AUSTRALIAN SUMMER BY JOSHUA BENTLEY AND BIANCA FARMAKIS
PHOTOGRAPHER: Joshua Bentley
DIGI: Shan Stewart
1ST ASSISTANT: Thomas Wimmer
STYLIST: Freddie Fredericks
HAIR STYLIST: Kyye
WORDS: Bianca Farmakis
DESIGNER: Francesca Nwokeocha
Few places are as universally recognisable by a single season as Australia is for its summer.
It’s memorialised as a sunburnt country, popularised as a must-go tourist destination and consumed each year with fondness – lick of ocean sprayed lips, the cooling sensation of aloe vera on warmed skin, the pinch of bindis hidden in the grass on the soles of bare feet.
Perhaps it’s because our sun burns twice as bright as the rest of the world’s, that our season feels twice as long. There are more colours tinting the memories of the season, and more moments felt physically in the mix of elements.
Last week, I was in a beach cave watching dawn break apart the night sky into a pool of pinks and oranges, while the early morning swell splashed onto the rocks, staining them in ocean spray and a creamy sea foam. Azure puddles breathed new life into the day, washing crimson crabs into rockpools glimmering under the midday sun.
The inferno that reflected between the air of still skies and white hot sand vanished when I broke into the shore, weightless and hugged by the surrounding water. Then, a wave, that dunks you under when you least expect it leaves complete strangers and witnesses with a knowing smile on their face.
Still damp from the dip, a stroll up a grassy knoll towelled off the last of the sand stuck between my toes, and cradled my body when I sat down. One shoulder was beaming with the threat of sunburn, the other was dotted with delicate, swollen bumps from the bites of insects lurking in the shrubs.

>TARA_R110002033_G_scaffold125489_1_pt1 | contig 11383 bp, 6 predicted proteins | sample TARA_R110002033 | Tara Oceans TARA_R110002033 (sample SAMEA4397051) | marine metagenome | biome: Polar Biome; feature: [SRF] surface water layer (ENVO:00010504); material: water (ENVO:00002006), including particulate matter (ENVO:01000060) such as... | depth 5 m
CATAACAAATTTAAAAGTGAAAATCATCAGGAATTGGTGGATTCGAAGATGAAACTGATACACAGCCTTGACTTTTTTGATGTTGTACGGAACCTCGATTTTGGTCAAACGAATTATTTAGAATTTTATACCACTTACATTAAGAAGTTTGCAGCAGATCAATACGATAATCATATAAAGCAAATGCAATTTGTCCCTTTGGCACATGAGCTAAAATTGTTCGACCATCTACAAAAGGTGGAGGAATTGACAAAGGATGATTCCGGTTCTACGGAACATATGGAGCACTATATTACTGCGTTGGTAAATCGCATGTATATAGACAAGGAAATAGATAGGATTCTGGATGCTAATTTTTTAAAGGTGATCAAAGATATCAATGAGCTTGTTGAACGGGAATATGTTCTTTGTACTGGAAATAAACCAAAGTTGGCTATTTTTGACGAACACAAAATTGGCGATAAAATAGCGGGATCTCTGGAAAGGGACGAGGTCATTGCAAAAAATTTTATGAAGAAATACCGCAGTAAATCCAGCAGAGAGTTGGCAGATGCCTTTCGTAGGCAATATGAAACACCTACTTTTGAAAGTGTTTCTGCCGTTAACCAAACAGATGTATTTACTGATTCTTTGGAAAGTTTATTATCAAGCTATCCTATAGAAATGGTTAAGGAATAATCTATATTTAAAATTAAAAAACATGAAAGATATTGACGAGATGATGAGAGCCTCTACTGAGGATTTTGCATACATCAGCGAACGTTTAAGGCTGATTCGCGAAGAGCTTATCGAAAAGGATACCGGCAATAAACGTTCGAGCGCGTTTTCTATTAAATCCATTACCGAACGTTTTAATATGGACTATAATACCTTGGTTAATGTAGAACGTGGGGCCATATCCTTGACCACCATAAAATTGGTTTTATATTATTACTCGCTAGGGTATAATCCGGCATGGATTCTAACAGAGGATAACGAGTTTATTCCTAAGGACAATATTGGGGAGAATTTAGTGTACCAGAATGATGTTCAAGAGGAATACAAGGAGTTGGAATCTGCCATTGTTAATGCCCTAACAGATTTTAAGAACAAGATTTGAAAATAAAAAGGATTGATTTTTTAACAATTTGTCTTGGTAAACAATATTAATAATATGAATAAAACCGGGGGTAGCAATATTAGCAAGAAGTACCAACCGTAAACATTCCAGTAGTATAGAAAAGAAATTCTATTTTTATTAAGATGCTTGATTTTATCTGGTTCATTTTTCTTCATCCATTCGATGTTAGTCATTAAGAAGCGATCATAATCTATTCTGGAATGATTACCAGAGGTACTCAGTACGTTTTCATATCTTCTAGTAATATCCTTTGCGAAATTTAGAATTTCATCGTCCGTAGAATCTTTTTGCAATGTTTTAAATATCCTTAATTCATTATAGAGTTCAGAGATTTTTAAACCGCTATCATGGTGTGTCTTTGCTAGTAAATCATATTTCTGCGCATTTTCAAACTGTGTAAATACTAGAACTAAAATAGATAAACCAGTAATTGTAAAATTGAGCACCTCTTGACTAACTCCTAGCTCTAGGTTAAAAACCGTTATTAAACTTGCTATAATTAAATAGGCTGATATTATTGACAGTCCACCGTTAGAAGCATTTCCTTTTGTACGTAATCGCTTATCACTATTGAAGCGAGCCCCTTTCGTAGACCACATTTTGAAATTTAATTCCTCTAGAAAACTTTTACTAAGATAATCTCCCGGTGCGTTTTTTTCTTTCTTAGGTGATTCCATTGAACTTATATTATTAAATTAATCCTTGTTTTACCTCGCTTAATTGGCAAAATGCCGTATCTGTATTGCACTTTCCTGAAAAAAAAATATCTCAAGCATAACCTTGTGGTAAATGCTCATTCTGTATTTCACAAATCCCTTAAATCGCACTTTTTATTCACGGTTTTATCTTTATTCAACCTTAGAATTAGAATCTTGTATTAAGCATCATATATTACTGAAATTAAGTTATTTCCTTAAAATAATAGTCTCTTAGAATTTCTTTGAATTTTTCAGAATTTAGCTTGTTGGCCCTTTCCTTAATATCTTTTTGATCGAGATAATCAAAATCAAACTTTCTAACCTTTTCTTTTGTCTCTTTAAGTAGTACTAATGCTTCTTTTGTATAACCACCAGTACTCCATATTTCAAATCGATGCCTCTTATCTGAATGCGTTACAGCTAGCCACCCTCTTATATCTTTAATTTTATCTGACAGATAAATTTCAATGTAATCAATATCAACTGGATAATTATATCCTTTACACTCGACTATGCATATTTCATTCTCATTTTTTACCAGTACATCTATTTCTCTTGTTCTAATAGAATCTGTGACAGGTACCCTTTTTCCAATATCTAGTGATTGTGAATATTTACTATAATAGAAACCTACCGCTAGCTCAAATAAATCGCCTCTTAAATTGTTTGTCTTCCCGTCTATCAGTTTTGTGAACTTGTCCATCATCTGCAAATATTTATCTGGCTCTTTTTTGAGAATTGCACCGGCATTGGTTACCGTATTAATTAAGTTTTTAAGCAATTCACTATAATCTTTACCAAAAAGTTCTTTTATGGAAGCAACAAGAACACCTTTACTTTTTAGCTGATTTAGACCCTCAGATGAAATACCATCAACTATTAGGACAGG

Normally, the rain would stop all the activity of the season, but when your hair’s already wet, there’s not much of a rush to get inside.
In the past few months Australian summer has been accustomed to regular rainfall – in some parts, devastating the natural land with floods, in others, cutting short a day spent outdoors.
The rain, categorised as a “once in a century” phenomenon, led to shortages of the elements typically associated with our season; less fruits ripe for the picking during the hotter months no longer appeared on picnic plates at sunset and more sentiments of longing for the staple summer we all know.
But just as the ocean, the sun and the warm grass heals us annually, so too do the clouds eventually part, and change the sky into a technicoloured palette. Earth scorched by the summer fire’s past regains its leafy greens, and flowers fruitfully. Soil dried out by the blanket heat of droughts before becomes quenched.
The last bit of the sun streams again with a rose-tinted light that reminds you of the beauty of the season. And how much it’s enduringly adored.
SIDE-NOTE acknowledges the Eora people as the traditional custodians of the land on which this project was produced. We pay our respects to Elders past and present. We extend that respect to Aboriginal and Torres Strait Islander peoples reading this.